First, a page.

Bangla’s homeless Mukti Joddha


Bangladesh freedom fighter (mukti yodha) Premtosh Dutta Choudhury


Infinities News Network

Kolkata: “We ran to save our mothers, sister and to protect our father’s honour’, said Premtosh Dutta Choudhury, at his Kolkata residence on Friday.

The 79- year-old freedom fighter was a member of Mukti Bahini- the militia dedicated to liberate East Pakistan from West. Dutta was driven out from Bangladesh and has hoped return to his motherland ever since.

In 1965 at a young age of 19 he left his princely estates in Silette and migrated to India. He landed in Kolkata and spent the following year in search of livelihood. But his cries went in vain. Hopeless with his condition he returned home and joined National Student’s Federation (NSF) established under Field Marshall Ayub Khan. During the Indo-Sino war of 1967 he entered into the freedom struggle by joining Awami League. For the next three years he was responsible for numerous missions that included mobilisation of troops, arms and ammunitions helping to fight the Bangladesh war of 1971.

Their efforts were backed by the Bengal regiment, Ansar and East Pakistan Rifles, who joined the league at the call of Sheikh Mujibur Rahaman. But after Rahman’s arrest under the aegis of Ataul Gani Usmani, Major general C R Dutta the Mukti Bahini was formed. Dutta had assumed the position of General Secretary of Silette district. They fought against West Pakistani forces in the subsequent ten months before India joined their battle. In the end of 1971, Premtosh Dutta with his comrades landed at 11, Theatre Road in Kolkata and constituted a cabinet ministry.

But after the assassination of Mujibur Rahaman the country plunged into chaos. And it was an end for those associated with the Mukti Bahani to live a normal life. Many were caught by the then Bangladesh administration and subjected to torture, while some flee the country. However, Chowdhury eloped to Delhi with help of R&AW in August 1975. He was accompanied by Qader Siddiqui. They received shelter from then prime minister Indira Gandhi, and urged her to assist them to take back their country from hostile internal forces. With the prime minister’s assurance a new struggle was conceived. Dutta was in-charge of Garo Hill. An army of 550 soldiers was raised. But to their dismay those efforts were foiled after Morarji Desai assumed power. And they were handed over to the Bangladeshi forces upon promise of life. For eight months he and his men were held captive in Man Mohan Singh cantonment.  He went through strong interrogation. Search parties were sent to corroborate his statements. The army combed through places where he lived.  Finally, due to lack of proof he was released. But that was not last of his struggles.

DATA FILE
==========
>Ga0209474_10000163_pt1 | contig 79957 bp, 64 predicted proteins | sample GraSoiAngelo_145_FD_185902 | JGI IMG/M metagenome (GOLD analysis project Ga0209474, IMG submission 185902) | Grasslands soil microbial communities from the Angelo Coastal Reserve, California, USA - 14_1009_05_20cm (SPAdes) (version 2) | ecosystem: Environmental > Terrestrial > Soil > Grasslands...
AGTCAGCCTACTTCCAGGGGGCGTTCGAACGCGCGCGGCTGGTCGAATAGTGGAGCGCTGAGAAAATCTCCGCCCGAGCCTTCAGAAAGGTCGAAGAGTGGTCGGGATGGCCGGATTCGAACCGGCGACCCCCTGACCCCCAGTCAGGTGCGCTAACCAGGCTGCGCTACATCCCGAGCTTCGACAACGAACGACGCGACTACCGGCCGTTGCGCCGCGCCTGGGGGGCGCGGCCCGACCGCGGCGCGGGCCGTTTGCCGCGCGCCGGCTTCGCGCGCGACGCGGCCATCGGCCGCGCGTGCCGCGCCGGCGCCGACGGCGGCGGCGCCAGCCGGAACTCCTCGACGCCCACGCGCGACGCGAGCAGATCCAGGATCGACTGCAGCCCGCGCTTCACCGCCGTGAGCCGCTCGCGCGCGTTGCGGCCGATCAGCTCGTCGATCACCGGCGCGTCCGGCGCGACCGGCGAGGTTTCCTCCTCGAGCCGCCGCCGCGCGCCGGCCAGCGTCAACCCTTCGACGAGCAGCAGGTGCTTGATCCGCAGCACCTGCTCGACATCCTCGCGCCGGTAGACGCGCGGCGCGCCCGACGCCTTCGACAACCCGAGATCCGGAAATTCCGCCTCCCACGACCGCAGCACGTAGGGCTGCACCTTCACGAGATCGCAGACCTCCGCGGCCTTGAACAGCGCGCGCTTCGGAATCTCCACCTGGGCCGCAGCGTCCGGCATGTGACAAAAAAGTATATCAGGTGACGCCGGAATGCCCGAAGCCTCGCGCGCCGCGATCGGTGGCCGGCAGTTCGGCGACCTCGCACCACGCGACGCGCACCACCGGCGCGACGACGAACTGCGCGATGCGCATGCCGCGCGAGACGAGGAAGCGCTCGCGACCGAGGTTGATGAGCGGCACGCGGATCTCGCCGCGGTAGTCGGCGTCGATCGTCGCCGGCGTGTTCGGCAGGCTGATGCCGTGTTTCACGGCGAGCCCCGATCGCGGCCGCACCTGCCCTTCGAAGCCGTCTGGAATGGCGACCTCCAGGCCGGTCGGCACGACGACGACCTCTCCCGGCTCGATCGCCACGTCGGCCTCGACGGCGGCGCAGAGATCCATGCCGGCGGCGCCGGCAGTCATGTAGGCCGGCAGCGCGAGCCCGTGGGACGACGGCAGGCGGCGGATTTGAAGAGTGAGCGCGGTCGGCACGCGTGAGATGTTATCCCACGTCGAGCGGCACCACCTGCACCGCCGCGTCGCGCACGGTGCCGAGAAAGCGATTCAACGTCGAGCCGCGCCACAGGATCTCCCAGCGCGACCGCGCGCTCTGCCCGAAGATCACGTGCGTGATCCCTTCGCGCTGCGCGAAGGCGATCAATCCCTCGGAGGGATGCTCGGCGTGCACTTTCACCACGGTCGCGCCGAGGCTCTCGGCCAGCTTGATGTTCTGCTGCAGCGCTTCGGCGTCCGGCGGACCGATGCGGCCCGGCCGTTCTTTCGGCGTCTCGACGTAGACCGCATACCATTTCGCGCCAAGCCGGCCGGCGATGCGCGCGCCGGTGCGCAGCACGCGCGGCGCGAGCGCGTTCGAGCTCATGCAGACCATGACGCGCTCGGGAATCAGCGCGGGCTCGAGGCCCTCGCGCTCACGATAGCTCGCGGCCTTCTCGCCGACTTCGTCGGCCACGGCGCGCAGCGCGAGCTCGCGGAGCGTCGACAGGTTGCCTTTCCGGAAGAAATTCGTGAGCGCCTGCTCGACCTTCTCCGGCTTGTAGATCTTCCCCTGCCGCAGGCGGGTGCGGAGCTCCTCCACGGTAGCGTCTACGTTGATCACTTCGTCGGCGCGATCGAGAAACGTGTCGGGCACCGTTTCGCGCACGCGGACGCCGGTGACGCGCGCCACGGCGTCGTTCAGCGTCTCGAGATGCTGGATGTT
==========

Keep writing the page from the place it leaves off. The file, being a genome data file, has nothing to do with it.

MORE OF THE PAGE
He re-joined Mukti Bahani and was responsible for conducting meetings in border areas to foster the spirit of pro-Indian masses. In 1978 he received a tip that the Bangladeshi army is on the lookout for him. He eloped again and landed in Assam and since has never returned.

In his struggle to freedom he lost his younger brother. Many of his accomplices were electrocuted in captivity. He sustained a bullet injury in the stomach, but did not lose courage. After returning to India, Dutta opened three educational institutions, namely; Belmont School, Little Flower School and Auxilliam Public School. He also founded the Netaji Commercial Institute, a research centre in Assam dedicated to Netaji. He may have won the battle to liberate his motherland but is still fighting for himself. The 3rd in line of ten brothers and sisters dedicated his life for the freedom of his country and development of society, leaving behind all the worldly treasures he was born into.

But even today his fight for survival continues from his daughter’s house in Kolkata without any government assistance from either country.

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